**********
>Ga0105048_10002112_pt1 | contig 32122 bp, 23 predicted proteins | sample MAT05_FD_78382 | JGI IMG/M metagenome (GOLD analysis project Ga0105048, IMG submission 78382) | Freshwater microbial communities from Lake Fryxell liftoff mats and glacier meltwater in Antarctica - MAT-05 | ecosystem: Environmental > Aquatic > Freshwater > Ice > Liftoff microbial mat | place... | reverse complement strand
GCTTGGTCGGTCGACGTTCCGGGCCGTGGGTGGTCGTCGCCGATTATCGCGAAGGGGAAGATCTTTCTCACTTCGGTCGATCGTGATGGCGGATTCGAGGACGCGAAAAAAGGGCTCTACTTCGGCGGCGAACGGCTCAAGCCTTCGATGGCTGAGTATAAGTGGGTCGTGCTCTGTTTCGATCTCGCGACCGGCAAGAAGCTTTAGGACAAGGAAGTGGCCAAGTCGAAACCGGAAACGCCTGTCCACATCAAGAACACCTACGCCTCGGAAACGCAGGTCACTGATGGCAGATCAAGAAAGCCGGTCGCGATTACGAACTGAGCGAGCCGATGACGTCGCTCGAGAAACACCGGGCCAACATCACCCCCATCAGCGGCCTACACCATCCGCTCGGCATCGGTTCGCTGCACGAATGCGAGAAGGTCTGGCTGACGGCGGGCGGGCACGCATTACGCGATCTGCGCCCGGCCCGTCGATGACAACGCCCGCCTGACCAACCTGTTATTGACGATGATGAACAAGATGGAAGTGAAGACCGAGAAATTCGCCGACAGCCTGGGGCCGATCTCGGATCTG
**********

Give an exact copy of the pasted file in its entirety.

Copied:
>Ga0105048_10002112_pt1 | contig 32122 bp, 23 predicted proteins | sample MAT05_FD_78382 | JGI IMG/M metagenome (GOLD analysis project Ga0105048, IMG submission 78382) | Freshwater microbial communities from Lake Fryxell liftoff mats and glacier meltwater in Antarctica - MAT-05 | ecosystem: Environmental > Aquatic > Freshwater > Ice > Liftoff microbial mat | place... | reverse complement strand
GCTTGGTCGGTCGACGTTCCGGGCCGTGGGTGGTCGTCGCCGATTATCGCGAAGGGGAAGATCTTTCTCACTTCGGTCGATCGTGATGGCGGATTCGAGGACGCGAAAAAAGGGCTCTACTTCGGCGGCGAACGGCTCAAGCCTTCGATGGCTGAGTATAAGTGGGTCGTGCTCTGTTTCGATCTCGCGACCGGCAAGAAGCTTTAGGACAAGGAAGTGGCCAAGTCGAAACCGGAAACGCCTGTCCACATCAAGAACACCTACGCCTCGGAAACGCAGGTCACTGATGGCAGATCAAGAAAGCCGGTCGCGATTACGAACTGAGCGAGCCGATGACGTCGCTCGAGAAACACCGGGCCAACATCACCCCCATCAGCGGCCTACACCATCCGCTCGGCATCGGTTCGCTGCACGAATGCGAGAAGGTCTGGCTGACGGCGGGCGGGCACGCATTACGCGATCTGCGCCCGGCCCGTCGATGACAACGCCCGCCTGACCAACCTGTTATTGACGATGATGAACAAGATGGAAGTGAAGACCGAGAAATTCGCCGACAGCCTGGGGCCGATCTCGGATCTG